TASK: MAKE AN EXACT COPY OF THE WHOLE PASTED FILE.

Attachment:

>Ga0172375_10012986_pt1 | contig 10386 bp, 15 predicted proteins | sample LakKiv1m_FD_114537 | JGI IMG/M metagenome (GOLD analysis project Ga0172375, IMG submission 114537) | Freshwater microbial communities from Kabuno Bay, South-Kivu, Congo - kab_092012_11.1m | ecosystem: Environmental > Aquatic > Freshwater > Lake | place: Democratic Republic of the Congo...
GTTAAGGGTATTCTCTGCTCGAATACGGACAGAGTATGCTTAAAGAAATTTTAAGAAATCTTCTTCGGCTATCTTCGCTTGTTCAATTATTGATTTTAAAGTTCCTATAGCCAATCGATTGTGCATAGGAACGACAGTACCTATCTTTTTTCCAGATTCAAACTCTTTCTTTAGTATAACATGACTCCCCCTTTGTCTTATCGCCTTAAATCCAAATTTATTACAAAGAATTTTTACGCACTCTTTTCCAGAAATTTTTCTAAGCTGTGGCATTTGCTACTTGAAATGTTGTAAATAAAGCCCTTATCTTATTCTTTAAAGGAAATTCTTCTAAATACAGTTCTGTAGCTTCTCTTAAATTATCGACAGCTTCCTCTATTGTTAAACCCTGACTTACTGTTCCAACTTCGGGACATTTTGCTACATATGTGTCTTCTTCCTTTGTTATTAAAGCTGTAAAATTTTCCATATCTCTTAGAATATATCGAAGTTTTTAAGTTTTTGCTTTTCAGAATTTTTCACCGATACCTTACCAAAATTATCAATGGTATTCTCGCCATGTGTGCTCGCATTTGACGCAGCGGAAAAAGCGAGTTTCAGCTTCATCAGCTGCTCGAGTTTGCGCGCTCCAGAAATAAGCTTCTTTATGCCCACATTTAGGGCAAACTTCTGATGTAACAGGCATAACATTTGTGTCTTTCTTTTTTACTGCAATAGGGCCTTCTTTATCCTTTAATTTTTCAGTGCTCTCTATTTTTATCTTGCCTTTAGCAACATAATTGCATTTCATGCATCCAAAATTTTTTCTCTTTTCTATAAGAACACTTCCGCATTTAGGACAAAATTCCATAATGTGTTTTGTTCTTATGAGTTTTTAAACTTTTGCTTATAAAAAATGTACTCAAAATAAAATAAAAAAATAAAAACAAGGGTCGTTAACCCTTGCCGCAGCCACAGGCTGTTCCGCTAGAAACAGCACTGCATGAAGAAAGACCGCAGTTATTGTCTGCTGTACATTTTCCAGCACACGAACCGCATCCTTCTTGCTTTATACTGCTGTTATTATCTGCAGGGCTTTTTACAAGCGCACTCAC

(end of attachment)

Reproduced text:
>Ga0172375_10012986_pt1 | contig 10386 bp, 15 predicted proteins | sample LakKiv1m_FD_114537 | JGI IMG/M metagenome (GOLD analysis project Ga0172375, IMG submission 114537) | Freshwater microbial communities from Kabuno Bay, South-Kivu, Congo - kab_092012_11.1m | ecosystem: Environmental > Aquatic > Freshwater > Lake | place: Democratic Republic of the Congo...
GTTAAGGGTATTCTCTGCTCGAATACGGACAGAGTATGCTTAAAGAAATTTTAAGAAATCTTCTTCGGCTATCTTCGCTTGTTCAATTATTGATTTTAAAGTTCCTATAGCCAATCGATTGTGCATAGGAACGACAGTACCTATCTTTTTTCCAGATTCAAACTCTTTCTTTAGTATAACATGACTCCCCCTTTGTCTTATCGCCTTAAATCCAAATTTATTACAAAGAATTTTTACGCACTCTTTTCCAGAAATTTTTCTAAGCTGTGGCATTTGCTACTTGAAATGTTGTAAATAAAGCCCTTATCTTATTCTTTAAAGGAAATTCTTCTAAATACAGTTCTGTAGCTTCTCTTAAATTATCGACAGCTTCCTCTATTGTTAAACCCTGACTTACTGTTCCAACTTCGGGACATTTTGCTACATATGTGTCTTCTTCCTTTGTTATTAAAGCTGTAAAATTTTCCATATCTCTTAGAATATATCGAAGTTTTTAAGTTTTTGCTTTTCAGAATTTTTCACCGATACCTTACCAAAATTATCAATGGTATTCTCGCCATGTGTGCTCGCATTTGACGCAGCGGAAAAAGCGAGTTTCAGCTTCATCAGCTGCTCGAGTTTGCGCGCTCCAGAAATAAGCTTCTTTATGCCCACATTTAGGGCAAACTTCTGATGTAACAGGCATAACATTTGTGTCTTTCTTTTTTACTGCAATAGGGCCTTCTTTATCCTTTAATTTTTCAGTGCTCTCTATTTTTATCTTGCCTTTAGCAACATAATTGCATTTCATGCATCCAAAATTTTTTCTCTTTTCTATAAGAACACTTCCGCATTTAGGACAAAATTCCATAATGTGTTTTGTTCTTATGAGTTTTTAAACTTTTGCTTATAAAAAATGTACTCAAAATAAAATAAAAAAATAAAAACAAGGGTCGTTAACCCTTGCCGCAGCCACAGGCTGTTCCGCTAGAAACAGCACTGCATGAAGAAAGACCGCAGTTATTGTCTGCTGTACATTTTCCAGCACACGAACCGCATCCTTCTTGCTTTATACTGCTGTTATTATCTGCAGGGCTTTTTACAAGCGCACTCAC